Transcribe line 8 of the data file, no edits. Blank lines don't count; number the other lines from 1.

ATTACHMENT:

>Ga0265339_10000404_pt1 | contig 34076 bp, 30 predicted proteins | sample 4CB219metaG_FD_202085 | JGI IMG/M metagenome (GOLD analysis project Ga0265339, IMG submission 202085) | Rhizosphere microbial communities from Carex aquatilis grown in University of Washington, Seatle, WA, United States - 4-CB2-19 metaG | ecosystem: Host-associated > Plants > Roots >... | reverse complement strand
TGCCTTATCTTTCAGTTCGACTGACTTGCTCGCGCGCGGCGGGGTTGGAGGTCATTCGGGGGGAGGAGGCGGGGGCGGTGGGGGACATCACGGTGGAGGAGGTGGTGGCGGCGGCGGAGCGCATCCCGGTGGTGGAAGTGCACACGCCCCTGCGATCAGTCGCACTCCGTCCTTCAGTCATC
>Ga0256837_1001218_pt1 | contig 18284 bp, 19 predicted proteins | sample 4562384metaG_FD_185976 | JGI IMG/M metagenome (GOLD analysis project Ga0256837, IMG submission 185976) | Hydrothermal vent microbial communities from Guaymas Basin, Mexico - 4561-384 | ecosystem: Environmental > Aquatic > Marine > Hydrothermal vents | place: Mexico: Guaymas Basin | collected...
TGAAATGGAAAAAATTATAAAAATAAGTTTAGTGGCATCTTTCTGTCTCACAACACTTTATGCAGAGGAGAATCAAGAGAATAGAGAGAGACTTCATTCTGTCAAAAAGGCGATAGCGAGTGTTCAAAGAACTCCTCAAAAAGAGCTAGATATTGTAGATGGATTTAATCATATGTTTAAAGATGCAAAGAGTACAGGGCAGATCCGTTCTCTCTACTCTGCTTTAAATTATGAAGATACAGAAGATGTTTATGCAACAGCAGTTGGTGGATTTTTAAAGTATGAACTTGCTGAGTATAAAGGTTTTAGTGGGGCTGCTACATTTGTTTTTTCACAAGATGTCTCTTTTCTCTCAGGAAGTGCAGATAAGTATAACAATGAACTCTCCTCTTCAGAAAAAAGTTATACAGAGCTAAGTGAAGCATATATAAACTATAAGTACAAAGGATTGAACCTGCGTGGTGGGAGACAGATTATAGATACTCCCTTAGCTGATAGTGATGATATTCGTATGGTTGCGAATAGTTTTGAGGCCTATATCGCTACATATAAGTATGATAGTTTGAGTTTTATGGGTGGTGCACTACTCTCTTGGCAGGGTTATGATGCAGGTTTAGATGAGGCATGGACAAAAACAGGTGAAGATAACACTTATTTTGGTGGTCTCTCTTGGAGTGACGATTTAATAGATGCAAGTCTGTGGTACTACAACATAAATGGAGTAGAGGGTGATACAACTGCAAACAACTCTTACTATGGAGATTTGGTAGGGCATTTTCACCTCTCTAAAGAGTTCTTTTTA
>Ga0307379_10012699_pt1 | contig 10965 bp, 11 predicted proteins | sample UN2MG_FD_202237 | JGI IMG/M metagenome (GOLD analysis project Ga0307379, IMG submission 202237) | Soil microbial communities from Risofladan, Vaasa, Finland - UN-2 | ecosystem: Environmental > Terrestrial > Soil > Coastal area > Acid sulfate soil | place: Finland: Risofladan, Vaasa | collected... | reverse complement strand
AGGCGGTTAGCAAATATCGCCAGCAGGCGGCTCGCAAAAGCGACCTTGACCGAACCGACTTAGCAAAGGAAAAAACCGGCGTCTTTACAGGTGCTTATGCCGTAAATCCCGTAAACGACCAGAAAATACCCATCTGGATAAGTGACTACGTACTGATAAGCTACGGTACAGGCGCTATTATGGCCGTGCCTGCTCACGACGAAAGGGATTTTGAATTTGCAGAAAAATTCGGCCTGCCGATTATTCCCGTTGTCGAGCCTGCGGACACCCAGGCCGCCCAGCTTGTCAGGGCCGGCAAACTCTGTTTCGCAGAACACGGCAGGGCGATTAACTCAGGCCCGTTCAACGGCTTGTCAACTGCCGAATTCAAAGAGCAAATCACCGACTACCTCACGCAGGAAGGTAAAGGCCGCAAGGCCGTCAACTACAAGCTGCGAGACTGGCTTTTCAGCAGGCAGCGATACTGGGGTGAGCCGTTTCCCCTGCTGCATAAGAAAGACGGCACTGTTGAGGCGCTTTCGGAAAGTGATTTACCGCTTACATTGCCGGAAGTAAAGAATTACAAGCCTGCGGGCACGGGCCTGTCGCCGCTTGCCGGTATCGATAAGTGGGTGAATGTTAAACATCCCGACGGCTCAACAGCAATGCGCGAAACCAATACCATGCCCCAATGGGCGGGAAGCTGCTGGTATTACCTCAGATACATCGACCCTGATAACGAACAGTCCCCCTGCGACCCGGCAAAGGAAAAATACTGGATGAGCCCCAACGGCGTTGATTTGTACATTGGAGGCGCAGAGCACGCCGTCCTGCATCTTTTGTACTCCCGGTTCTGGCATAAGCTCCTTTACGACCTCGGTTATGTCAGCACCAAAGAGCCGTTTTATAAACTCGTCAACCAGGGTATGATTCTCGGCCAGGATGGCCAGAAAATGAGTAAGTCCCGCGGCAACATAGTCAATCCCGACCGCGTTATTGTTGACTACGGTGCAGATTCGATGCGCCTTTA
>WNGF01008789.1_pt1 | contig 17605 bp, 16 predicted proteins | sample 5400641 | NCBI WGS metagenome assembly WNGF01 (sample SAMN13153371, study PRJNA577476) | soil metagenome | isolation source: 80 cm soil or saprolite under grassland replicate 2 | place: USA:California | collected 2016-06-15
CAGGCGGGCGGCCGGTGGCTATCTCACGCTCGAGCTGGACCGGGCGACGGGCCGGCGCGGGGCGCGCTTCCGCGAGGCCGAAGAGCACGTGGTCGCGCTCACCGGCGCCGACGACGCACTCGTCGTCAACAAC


CAGGCGGGCGGCCGGTGGCTATCTCACGCTCGAGCTGGACCGGGCGACGGGCCGGCGCGGGGCGCGCTTCCGCGAGGCCGAAGAGCACGTGGTCGCGCTCACCGGCGCCGACGACGCACTCGTCGTCAACAAC